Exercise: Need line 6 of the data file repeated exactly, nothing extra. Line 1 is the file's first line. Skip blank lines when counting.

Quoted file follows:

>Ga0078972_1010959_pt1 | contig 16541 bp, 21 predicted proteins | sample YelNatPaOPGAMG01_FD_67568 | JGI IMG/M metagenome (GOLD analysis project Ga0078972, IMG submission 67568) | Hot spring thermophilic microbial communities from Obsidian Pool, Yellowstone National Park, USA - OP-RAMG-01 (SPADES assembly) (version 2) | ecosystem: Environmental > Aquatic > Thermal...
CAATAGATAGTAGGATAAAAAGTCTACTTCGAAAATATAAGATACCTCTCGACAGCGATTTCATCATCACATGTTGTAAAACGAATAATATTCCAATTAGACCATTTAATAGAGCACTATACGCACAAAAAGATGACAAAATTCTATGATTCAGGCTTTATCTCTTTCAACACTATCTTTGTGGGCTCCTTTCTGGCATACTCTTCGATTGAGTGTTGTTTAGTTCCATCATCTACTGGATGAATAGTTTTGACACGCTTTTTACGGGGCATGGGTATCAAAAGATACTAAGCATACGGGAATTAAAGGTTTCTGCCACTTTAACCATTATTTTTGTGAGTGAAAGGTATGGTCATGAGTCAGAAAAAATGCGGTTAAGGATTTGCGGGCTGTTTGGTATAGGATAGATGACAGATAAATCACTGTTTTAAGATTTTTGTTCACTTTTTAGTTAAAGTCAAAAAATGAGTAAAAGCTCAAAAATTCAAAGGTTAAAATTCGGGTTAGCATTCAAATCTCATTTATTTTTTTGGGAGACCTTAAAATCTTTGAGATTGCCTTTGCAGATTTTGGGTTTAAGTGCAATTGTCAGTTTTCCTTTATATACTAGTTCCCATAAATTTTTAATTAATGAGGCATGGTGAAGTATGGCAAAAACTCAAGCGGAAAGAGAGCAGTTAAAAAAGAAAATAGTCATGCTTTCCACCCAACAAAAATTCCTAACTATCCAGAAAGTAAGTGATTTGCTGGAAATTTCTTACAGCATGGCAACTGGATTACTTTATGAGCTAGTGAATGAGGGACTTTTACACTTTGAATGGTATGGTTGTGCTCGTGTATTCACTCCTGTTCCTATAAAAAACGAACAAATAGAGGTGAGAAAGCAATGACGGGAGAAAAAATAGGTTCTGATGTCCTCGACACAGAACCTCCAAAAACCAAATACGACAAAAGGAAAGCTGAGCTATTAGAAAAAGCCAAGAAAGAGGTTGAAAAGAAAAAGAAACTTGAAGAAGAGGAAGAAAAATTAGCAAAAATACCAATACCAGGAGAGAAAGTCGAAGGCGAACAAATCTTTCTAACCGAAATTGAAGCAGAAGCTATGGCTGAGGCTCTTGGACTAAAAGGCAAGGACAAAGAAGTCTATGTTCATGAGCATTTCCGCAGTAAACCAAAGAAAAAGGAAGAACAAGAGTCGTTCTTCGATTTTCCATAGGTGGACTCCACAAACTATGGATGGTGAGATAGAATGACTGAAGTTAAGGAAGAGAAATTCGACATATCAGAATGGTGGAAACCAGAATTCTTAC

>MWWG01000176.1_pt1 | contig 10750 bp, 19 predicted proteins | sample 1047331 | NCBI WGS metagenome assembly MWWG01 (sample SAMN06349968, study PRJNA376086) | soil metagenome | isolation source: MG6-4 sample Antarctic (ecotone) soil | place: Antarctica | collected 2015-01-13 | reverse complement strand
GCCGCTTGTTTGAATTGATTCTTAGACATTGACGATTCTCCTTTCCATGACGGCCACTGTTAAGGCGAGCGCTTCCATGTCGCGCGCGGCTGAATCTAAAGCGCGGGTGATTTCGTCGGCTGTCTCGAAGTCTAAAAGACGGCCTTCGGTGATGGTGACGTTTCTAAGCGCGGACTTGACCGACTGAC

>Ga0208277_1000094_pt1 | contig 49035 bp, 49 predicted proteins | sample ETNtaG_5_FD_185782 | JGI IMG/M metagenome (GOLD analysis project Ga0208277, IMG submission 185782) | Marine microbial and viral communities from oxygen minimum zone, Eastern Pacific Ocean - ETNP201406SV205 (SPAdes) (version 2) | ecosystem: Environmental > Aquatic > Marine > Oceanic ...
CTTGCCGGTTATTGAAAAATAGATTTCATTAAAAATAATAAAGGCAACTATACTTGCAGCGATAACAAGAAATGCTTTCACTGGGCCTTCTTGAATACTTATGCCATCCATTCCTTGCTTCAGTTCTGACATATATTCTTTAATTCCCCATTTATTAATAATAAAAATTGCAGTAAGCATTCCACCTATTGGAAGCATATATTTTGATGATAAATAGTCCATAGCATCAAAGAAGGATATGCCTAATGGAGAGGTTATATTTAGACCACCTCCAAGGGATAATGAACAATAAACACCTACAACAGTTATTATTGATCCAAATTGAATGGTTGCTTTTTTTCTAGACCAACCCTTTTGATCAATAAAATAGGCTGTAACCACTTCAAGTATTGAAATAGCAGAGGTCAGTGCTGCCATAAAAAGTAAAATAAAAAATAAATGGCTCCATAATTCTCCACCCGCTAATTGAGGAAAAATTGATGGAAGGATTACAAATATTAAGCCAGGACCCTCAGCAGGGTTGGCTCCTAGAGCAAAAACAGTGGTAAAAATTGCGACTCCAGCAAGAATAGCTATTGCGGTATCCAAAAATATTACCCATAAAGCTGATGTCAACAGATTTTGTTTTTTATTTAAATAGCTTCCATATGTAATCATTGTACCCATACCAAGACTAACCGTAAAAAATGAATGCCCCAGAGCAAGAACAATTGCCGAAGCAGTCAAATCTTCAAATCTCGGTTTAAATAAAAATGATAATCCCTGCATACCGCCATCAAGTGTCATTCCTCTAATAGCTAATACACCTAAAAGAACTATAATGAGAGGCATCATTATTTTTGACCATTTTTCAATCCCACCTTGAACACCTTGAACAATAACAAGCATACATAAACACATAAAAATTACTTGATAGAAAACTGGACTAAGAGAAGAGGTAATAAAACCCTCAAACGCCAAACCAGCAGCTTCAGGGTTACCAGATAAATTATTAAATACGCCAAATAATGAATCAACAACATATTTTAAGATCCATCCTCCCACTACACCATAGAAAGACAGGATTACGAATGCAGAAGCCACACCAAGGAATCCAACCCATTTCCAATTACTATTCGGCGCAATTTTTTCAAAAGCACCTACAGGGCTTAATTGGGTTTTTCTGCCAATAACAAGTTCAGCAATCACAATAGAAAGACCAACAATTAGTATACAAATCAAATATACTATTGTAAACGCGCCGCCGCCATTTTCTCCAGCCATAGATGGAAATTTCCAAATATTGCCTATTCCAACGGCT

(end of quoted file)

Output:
CTTGCCGGTTATTGAAAAATAGATTTCATTAAAAATAATAAAGGCAACTATACTTGCAGCGATAACAAGAAATGCTTTCACTGGGCCTTCTTGAATACTTATGCCATCCATTCCTTGCTTCAGTTCTGACATATATTCTTTAATTCCCCATTTATTAATAATAAAAATTGCAGTAAGCATTCCACCTATTGGAAGCATATATTTTGATGATAAATAGTCCATAGCATCAAAGAAGGATATGCCTAATGGAGAGGTTATATTTAGACCACCTCCAAGGGATAATGAACAATAAACACCTACAACAGTTATTATTGATCCAAATTGAATGGTTGCTTTTTTTCTAGACCAACCCTTTTGATCAATAAAATAGGCTGTAACCACTTCAAGTATTGAAATAGCAGAGGTCAGTGCTGCCATAAAAAGTAAAATAAAAAATAAATGGCTCCATAATTCTCCACCCGCTAATTGAGGAAAAATTGATGGAAGGATTACAAATATTAAGCCAGGACCCTCAGCAGGGTTGGCTCCTAGAGCAAAAACAGTGGTAAAAATTGCGACTCCAGCAAGAATAGCTATTGCGGTATCCAAAAATATTACCCATAAAGCTGATGTCAACAGATTTTGTTTTTTATTTAAATAGCTTCCATATGTAATCATTGTACCCATACCAAGACTAACCGTAAAAAATGAATGCCCCAGAGCAAGAACAATTGCCGAAGCAGTCAAATCTTCAAATCTCGGTTTAAATAAAAATGATAATCCCTGCATACCGCCATCAAGTGTCATTCCTCTAATAGCTAATACACCTAAAAGAACTATAATGAGAGGCATCATTATTTTTGACCATTTTTCAATCCCACCTTGAACACCTTGAACAATAACAAGCATACATAAACACATAAAAATTACTTGATAGAAAACTGGACTAAGAGAAGAGGTAATAAAACCCTCAAACGCCAAACCAGCAGCTTCAGGGTTACCAGATAAATTATTAAATACGCCAAATAATGAATCAACAACATATTTTAAGATCCATCCTCCCACTACACCATAGAAAGACAGGATTACGAATGCAGAAGCCACACCAAGGAATCCAACCCATTTCCAATTACTATTCGGCGCAATTTTTTCAAAAGCACCTACAGGGCTTAATTGGGTTTTTCTGCCAATAACAAGTTCAGCAATCACAATAGAAAGACCAACAATTAGTATACAAATCAAATATACTATTGTAAACGCGCCGCCGCCATTTTCTCCAGCCATAGATGGAAATTTCCAAATATTGCCTATTCCAACGGCT